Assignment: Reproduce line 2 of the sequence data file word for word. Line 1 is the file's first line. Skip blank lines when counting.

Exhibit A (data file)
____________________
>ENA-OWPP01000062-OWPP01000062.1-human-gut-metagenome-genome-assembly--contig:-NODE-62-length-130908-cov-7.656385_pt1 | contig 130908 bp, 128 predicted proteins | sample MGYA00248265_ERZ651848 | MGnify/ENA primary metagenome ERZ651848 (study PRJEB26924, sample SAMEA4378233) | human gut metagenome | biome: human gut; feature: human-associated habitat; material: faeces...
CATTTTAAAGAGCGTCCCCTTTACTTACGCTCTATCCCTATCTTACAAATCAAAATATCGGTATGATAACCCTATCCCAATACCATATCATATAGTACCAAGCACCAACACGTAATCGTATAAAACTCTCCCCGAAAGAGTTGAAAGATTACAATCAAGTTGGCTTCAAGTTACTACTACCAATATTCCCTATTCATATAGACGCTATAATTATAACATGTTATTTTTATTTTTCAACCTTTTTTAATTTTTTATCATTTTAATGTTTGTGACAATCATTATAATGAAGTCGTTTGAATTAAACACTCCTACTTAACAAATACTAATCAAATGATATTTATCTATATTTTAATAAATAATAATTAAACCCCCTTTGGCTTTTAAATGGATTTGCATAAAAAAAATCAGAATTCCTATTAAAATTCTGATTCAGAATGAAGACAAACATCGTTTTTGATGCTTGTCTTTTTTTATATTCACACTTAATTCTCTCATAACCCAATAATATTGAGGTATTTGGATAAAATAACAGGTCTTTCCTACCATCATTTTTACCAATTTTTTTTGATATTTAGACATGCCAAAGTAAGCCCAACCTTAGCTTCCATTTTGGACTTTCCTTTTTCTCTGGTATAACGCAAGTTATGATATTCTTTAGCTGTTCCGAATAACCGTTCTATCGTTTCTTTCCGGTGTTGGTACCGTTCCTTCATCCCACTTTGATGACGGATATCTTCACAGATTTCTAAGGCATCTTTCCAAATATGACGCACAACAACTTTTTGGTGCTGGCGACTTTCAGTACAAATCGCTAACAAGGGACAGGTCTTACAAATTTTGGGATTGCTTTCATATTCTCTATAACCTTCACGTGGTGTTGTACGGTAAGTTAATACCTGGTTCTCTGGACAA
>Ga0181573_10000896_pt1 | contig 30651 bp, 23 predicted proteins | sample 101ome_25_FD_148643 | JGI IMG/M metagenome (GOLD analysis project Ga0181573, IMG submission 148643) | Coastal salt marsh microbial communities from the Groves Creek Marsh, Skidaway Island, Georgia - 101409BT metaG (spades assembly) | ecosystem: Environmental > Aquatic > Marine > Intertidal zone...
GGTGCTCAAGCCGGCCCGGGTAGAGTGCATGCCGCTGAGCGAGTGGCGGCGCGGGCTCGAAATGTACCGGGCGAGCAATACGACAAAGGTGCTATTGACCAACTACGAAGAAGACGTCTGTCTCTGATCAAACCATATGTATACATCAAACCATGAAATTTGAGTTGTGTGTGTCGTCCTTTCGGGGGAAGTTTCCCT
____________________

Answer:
CATTTTAAAGAGCGTCCCCTTTACTTACGCTCTATCCCTATCTTACAAATCAAAATATCGGTATGATAACCCTATCCCAATACCATATCATATAGTACCAAGCACCAACACGTAATCGTATAAAACTCTCCCCGAAAGAGTTGAAAGATTACAATCAAGTTGGCTTCAAGTTACTACTACCAATATTCCCTATTCATATAGACGCTATAATTATAACATGTTATTTTTATTTTTCAACCTTTTTTAATTTTTTATCATTTTAATGTTTGTGACAATCATTATAATGAAGTCGTTTGAATTAAACACTCCTACTTAACAAATACTAATCAAATGATATTTATCTATATTTTAATAAATAATAATTAAACCCCCTTTGGCTTTTAAATGGATTTGCATAAAAAAAATCAGAATTCCTATTAAAATTCTGATTCAGAATGAAGACAAACATCGTTTTTGATGCTTGTCTTTTTTTATATTCACACTTAATTCTCTCATAACCCAATAATATTGAGGTATTTGGATAAAATAACAGGTCTTTCCTACCATCATTTTTACCAATTTTTTTTGATATTTAGACATGCCAAAGTAAGCCCAACCTTAGCTTCCATTTTGGACTTTCCTTTTTCTCTGGTATAACGCAAGTTATGATATTCTTTAGCTGTTCCGAATAACCGTTCTATCGTTTCTTTCCGGTGTTGGTACCGTTCCTTCATCCCACTTTGATGACGGATATCTTCACAGATTTCTAAGGCATCTTTCCAAATATGACGCACAACAACTTTTTGGTGCTGGCGACTTTCAGTACAAATCGCTAACAAGGGACAGGTCTTACAAATTTTGGGATTGCTTTCATATTCTCTATAACCTTCACGTGGTGTTGTACGGTAAGTTAATACCTGGTTCTCTGGACAA